An Employer’s duty

Where an employee is diagnosed with dyslexia and the employer knows that they suffer with dyslexia, a duty would be triggered on the employer to make reasonable adjustments in order to remove any disadvantage faced by the employee. Examples may include specialist software to assist with word processing in day-to-day computer use, extra time for completing tasks, proof reading support, using technology to assist with reading or processing numbers, reassigning duties which are directly affected by the condition and provision of quiet spaces for focus on complex tasks. Acas also provides useful examples of reasonable adjustments and how they can be incorporated into the workplace.

Discussions should take place with the employee to ensure that they are engaged in dialogue about the impact of their condition and the solutions to the disadvantages they face.

Such discussions may be ongoing as the understanding of the condition and the workplace evolves. It is worth considering that often, reasonable adjustments will need incorporating not only during the role, but also the early recruitment stages. For example, if a prospective employee opts to disclose their disability in their application, candidates may require interview questions in advance, quiet spaces or additional time to complete Assessment Centre tasks. Employers should also be considerate of their recruitment approaches and whether they are providing the best opportunities for candidates to display their true skillset. Reports have shown that psychometric testing is considered an unnecessary barrier for candidates whose strengths may lie elsewhere.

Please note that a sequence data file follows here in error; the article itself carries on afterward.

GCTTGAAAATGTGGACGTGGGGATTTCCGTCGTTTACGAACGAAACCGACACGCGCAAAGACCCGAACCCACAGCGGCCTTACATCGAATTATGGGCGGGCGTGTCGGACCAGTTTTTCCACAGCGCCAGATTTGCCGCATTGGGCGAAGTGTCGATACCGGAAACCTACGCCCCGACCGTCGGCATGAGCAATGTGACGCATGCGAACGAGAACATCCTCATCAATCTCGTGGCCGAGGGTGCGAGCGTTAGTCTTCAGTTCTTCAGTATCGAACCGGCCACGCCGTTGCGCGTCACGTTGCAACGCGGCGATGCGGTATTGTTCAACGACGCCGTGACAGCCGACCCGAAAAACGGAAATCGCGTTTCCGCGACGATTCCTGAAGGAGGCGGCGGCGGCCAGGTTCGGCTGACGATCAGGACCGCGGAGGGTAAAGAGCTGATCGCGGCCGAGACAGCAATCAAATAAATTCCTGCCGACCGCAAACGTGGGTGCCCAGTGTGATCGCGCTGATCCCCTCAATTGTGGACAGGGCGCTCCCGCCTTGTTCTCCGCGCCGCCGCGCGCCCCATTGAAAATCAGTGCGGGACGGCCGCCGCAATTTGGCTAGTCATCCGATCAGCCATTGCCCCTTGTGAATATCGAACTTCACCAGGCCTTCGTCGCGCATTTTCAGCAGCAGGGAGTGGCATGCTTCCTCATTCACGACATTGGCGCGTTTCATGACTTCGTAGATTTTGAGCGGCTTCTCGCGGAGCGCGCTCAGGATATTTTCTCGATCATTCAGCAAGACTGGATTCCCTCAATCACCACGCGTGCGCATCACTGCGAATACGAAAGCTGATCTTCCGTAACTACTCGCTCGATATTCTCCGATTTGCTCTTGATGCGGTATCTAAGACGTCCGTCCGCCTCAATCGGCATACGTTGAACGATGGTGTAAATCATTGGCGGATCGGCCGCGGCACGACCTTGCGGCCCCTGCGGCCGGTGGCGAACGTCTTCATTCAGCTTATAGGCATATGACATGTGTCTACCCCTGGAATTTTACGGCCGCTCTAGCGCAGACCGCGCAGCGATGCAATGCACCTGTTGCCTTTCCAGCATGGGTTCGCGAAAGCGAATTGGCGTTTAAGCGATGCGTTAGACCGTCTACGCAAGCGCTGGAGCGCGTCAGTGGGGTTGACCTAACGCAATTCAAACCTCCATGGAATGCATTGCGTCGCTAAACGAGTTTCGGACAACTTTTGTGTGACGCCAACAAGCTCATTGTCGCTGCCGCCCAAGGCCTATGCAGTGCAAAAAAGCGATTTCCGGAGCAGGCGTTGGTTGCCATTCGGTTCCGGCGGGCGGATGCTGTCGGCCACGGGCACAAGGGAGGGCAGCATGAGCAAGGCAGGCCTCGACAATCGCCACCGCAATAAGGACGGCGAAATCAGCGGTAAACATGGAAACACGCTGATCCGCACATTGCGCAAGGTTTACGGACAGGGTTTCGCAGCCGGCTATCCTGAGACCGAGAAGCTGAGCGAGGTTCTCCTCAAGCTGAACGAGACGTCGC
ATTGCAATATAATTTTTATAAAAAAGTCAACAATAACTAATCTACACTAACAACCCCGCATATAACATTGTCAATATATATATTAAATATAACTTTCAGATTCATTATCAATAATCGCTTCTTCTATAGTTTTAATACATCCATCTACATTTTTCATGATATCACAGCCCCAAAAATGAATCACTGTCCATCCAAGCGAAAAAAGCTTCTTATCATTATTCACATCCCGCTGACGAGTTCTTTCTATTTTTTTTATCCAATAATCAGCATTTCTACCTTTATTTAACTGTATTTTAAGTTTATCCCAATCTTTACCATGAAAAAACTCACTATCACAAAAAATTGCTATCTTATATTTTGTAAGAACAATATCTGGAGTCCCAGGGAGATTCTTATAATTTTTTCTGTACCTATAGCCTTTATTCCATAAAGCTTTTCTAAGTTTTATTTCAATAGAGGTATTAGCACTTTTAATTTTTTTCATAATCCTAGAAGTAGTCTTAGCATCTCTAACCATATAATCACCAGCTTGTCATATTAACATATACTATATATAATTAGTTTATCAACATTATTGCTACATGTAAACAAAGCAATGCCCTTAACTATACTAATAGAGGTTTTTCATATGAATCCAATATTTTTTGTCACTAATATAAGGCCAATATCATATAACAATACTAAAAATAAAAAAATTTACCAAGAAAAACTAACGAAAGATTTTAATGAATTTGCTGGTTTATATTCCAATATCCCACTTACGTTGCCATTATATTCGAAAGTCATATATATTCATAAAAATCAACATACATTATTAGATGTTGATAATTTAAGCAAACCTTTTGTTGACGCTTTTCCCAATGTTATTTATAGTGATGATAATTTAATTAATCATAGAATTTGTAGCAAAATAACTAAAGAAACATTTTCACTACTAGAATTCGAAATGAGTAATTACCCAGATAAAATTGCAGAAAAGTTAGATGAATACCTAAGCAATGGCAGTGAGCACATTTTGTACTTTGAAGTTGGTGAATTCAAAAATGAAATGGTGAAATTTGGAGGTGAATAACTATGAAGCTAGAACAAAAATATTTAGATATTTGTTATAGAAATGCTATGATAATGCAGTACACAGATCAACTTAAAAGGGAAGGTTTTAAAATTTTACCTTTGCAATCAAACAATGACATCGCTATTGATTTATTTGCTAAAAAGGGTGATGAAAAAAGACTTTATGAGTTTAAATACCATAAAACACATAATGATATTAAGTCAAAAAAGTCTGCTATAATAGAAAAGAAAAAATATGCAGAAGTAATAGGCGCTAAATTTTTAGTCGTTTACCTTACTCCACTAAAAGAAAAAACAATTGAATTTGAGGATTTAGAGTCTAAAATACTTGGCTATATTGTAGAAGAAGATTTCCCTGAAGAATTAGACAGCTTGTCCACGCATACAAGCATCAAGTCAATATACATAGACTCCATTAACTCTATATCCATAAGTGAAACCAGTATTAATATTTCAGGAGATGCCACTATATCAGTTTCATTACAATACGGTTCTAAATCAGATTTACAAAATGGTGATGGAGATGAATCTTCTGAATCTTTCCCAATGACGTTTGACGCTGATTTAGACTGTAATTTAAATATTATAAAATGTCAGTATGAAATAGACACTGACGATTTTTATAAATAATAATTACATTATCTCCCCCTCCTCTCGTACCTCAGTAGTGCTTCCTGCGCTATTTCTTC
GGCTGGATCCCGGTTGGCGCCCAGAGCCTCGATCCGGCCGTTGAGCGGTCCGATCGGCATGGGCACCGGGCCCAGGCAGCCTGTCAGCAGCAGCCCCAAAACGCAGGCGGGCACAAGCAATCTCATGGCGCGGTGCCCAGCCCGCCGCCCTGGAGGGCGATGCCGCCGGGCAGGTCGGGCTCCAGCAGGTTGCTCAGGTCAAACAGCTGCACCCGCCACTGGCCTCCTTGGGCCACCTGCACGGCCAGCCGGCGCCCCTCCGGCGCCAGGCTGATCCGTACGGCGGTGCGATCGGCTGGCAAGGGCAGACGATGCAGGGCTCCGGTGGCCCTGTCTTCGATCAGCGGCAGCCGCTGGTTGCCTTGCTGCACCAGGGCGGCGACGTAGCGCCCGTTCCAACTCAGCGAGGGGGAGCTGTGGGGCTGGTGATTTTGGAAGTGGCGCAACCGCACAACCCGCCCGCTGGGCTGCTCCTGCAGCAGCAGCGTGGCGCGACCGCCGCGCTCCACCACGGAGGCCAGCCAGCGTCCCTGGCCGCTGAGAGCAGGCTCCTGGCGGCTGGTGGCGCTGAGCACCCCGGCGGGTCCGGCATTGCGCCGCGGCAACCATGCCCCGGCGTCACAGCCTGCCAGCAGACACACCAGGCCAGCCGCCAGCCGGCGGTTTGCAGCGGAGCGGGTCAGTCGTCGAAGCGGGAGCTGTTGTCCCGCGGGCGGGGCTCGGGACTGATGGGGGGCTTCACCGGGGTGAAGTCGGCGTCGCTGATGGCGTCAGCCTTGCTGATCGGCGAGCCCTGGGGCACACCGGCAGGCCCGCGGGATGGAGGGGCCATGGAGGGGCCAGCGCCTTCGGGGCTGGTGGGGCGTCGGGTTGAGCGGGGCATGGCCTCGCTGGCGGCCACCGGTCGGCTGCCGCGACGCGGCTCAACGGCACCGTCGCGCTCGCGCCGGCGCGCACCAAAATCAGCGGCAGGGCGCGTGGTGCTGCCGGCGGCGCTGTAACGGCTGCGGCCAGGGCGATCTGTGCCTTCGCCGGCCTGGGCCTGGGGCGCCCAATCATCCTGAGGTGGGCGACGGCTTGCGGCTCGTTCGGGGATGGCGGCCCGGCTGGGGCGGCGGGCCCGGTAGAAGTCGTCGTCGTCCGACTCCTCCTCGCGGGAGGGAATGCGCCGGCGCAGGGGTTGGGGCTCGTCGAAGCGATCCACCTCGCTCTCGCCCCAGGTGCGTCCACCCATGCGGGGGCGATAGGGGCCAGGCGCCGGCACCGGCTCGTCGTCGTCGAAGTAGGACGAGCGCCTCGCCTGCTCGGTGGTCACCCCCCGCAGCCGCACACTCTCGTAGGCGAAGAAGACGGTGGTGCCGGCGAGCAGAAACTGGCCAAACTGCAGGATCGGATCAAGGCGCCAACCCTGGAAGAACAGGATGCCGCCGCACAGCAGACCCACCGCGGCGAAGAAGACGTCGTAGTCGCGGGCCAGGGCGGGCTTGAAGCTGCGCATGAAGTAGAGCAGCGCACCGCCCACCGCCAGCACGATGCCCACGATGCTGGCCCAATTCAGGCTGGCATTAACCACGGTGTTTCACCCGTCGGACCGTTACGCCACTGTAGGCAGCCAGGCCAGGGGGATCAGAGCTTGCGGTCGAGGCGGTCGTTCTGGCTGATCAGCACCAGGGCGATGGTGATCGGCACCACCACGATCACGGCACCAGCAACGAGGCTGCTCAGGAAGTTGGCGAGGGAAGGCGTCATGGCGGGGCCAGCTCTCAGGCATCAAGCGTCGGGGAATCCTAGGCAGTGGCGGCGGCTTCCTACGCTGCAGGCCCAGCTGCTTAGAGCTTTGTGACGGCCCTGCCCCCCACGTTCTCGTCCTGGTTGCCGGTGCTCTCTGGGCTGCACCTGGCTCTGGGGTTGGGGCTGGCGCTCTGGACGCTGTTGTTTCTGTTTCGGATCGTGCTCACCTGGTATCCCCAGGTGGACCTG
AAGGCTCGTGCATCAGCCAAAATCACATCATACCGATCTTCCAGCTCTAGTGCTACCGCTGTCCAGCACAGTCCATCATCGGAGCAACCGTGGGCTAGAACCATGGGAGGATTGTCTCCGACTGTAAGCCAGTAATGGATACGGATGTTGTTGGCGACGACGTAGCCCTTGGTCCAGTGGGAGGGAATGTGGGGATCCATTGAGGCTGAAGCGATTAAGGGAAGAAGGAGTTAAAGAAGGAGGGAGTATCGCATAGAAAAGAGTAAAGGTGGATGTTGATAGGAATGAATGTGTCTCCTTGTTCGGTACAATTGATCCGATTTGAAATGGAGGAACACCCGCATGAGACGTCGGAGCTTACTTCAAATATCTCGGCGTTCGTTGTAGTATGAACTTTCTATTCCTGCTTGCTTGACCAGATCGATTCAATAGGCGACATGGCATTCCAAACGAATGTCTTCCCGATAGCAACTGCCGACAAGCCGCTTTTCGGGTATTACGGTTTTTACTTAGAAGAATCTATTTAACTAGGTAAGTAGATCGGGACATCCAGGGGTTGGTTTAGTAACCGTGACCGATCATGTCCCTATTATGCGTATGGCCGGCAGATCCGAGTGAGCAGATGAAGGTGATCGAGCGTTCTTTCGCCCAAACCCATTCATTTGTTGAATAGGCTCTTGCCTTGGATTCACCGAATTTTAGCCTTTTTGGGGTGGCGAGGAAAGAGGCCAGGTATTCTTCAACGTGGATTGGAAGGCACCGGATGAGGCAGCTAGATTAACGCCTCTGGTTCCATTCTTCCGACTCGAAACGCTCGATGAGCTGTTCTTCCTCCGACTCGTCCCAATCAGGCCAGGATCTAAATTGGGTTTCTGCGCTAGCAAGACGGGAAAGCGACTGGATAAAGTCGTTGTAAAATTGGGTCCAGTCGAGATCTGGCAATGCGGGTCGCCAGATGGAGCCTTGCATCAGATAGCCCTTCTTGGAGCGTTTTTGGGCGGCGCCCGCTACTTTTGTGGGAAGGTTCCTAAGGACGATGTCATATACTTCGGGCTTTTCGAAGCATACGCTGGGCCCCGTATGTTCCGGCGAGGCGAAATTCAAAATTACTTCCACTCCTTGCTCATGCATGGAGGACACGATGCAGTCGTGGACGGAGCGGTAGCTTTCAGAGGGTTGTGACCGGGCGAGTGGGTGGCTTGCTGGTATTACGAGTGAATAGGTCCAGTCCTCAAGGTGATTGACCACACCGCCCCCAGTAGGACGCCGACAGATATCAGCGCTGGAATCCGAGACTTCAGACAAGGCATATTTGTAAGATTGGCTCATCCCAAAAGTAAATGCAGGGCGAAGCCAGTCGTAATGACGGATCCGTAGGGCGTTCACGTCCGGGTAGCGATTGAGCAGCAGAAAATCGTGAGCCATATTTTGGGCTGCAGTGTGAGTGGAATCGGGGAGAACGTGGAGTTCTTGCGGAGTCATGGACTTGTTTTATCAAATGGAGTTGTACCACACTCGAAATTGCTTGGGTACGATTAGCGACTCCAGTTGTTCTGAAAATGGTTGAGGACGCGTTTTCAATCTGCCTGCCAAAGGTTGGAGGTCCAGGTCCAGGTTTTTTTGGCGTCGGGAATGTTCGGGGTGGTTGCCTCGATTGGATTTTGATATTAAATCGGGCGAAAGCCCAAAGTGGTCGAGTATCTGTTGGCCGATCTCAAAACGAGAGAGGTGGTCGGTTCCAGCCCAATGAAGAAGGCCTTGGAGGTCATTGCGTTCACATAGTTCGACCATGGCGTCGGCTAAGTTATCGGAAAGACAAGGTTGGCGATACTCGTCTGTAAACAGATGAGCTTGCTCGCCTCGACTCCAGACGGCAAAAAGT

By employers securing accessibility to reasonable adjustments at recruitment stages, this protects suitable candidates who could excel in the role, by providing an environment where they are not disadvantaged or slipping through the net during the recruitment stages. Rather, accommodating these needs reflects a clear commitment and awareness of such requirements and fosters a culture of understanding and openness.

There are various consultants and medical bodies as well as dyslexia help groups who can also advise on adjustments and strategies to assist the employer and the employee. It is quite clear that doing nothing is ill-advised.
Bearing in mind that a disability is a protected characteristic which is actionable under the Equality Act 2010, employers should ensure that there is no adverse treatment in relation to employees’ dyslexia by colleagues which could amount to harassment. Where an employer is considering performance management or disciplinary processes in respect of an employee with dyslexia, legal advice should always be sought.

In summary, employers should recognise there are various mechanisms and opportunities to support both prospective candidates and employees impacted by dyslexia. By taking proactive steps to support these individuals, this promotes a supportive workplace environment and sufficient awareness of the different needs of individuals across the workforce.

If you wish to discuss anything raised in this article, please contact our Employment team who will be happy to help.